A CPO and a CFO Walk into a Bar…

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A Chief Product Officer (CPO) and a Chief Financial Officer (CFO) walk into a bar. Just kidding – I have no CFO and CPO bar joke. But at the same time, the image itself is amusing; it probably doesn’t induce belly laughter, but a smirk maybe? Or perhaps even a wince? Or maybe just plain bewilderment.

Why is that? It seems the two roles not only speak a different dialect but an entirely different language. The ocean between them feels vast and overwhelming. But does it have to be that way? Put simply – no.  

I recently had the benefit of participating in the inaugural Turn Product Speak into Financial C-Suite Speak Bootcamp. And, I’ll be honest, as a CPO, I definitely felt that I was going to be a fish out of water. CFO-land, as I like to refer to it, definitely feels daunting and full of spreadsheets. Whereas I prefer to think about features and future potential products and amazing user experiences. Therefore I was buoyed to walk out of the seminar definitely feeling better armed to have productive conversations and interactions around the business of products – which, in the end, of course, results in better products and happier customers.  

While it was a very meaty seminar full of useful information, there were two moments that particularly caught my attention. Shelley Perry implored all of us to read a book called Financial Intelligence. When asked why we should read that book in particular, her immediate response was, “Because in the first two chapters it makes you realize that finance is an art, not a science. And once you know that, everything makes a lot more sense.” Perry’s statement immediately struck a chord with me. I felt that, as a CPO, so much of what my team does is art, not science, and realizing that my compatriot over in finance is in the same boat made the ocean between us smaller.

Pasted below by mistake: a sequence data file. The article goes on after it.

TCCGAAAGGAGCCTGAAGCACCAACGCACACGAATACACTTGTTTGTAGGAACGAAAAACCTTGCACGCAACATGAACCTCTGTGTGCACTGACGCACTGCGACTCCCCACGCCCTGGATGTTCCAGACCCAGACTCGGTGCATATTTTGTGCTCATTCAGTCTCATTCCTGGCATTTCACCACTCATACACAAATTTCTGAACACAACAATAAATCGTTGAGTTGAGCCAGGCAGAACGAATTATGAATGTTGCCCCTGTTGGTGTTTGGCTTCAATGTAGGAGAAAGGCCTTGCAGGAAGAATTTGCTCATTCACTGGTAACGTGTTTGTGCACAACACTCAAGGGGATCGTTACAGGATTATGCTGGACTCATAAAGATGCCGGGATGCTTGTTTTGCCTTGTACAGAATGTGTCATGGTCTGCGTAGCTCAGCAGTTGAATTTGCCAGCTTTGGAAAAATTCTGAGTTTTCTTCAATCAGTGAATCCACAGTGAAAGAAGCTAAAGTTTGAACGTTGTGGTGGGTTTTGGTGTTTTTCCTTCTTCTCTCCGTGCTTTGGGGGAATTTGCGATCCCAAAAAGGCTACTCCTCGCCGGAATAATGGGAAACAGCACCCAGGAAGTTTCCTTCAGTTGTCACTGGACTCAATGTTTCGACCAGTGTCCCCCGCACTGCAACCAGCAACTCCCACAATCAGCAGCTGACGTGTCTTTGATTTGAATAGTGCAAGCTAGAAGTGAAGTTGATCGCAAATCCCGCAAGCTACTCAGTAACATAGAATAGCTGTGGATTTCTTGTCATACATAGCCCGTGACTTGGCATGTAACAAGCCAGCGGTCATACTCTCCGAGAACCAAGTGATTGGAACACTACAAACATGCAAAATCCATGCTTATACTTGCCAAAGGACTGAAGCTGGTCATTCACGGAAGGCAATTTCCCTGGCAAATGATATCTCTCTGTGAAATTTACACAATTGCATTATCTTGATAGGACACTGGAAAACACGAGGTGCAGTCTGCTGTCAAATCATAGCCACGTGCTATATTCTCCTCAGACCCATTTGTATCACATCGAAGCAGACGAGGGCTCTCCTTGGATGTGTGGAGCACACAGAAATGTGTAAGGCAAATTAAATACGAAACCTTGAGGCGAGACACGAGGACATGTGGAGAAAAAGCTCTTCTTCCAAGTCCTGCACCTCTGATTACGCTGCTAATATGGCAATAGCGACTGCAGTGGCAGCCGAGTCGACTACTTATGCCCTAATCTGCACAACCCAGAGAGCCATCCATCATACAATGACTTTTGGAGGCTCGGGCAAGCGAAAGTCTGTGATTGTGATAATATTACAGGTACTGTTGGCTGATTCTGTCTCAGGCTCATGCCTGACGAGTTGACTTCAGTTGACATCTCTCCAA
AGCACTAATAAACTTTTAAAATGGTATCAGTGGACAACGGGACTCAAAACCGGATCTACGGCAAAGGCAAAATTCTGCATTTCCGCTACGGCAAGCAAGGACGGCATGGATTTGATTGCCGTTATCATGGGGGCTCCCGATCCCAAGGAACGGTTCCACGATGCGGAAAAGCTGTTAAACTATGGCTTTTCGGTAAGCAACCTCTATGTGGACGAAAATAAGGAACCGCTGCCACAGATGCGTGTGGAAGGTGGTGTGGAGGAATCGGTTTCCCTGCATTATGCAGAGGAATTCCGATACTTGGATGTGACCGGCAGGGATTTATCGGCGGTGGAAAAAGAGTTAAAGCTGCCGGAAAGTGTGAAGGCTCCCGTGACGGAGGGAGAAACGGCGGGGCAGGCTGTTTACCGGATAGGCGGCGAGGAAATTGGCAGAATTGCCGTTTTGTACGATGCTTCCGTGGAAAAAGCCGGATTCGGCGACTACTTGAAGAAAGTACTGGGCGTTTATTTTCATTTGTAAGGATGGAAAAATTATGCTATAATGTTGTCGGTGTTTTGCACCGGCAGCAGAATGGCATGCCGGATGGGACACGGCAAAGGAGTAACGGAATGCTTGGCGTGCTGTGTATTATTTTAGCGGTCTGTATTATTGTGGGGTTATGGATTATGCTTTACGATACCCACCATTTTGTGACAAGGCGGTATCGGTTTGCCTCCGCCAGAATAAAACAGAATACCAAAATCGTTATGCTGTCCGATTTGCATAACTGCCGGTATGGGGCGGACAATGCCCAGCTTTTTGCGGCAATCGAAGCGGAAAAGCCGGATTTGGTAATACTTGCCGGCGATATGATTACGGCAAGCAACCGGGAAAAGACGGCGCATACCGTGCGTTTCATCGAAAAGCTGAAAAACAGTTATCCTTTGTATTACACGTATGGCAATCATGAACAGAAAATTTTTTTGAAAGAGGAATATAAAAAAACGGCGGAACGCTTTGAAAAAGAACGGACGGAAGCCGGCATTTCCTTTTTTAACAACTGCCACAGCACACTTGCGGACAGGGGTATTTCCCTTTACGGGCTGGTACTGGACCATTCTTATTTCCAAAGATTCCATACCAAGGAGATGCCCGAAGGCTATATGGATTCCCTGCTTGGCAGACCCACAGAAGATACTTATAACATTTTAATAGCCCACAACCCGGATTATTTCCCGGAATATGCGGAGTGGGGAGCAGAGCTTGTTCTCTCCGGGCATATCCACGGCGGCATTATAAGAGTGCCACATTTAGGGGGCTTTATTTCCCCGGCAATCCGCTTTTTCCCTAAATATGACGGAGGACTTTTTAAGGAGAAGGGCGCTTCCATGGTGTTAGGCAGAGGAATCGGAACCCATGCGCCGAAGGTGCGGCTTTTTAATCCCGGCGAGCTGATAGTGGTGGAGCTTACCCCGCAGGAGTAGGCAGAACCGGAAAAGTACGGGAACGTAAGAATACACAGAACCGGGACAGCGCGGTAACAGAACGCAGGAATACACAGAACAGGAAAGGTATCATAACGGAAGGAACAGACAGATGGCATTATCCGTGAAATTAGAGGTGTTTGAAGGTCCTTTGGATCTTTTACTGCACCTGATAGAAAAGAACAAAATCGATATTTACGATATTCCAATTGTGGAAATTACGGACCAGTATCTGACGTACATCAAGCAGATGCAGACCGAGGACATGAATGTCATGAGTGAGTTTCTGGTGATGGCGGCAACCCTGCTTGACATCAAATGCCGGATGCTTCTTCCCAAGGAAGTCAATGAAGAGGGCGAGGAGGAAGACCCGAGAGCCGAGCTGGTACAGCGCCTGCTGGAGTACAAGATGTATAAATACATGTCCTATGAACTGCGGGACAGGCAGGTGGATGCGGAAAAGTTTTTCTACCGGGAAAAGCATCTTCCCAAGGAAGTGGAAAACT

My personal favorite “Oh, you don’t get that product is art, not science” question is when someone asks what algorithm we use to rank a backlog. Anyone who thinks managing products is as simple as ranking a backlog clearly has not been in my boat! My other favorite question is “How much direct revenue will this specific functionality drive?” So easy to ask, so impossible to answer most of the time. As Perry expounds, product development is also art. But I digress…back to CFO-land.  

CFOs and CPOs really do need to find common ground at some level to be able to communicate effectively.  By learning what drives things like balance sheets and investment profiles, that common ground can be found. By the end of the seminar, I was convinced that CPOs all need CFO-land education. Find the time to make that happen – it is well worth it.

So I’ll leave you with the second moment that stuck with me. A moment that I felt summed up the value of CPOs learning how to “speak” CFO. At one point in the seminar Shelley said, “Here’s a tip – don’t ever ask for a new UX. CFOs don’t hear that. Instead, talk about the importance of increasing retention rates. Then you’ll get your UX funding.” Enough said.

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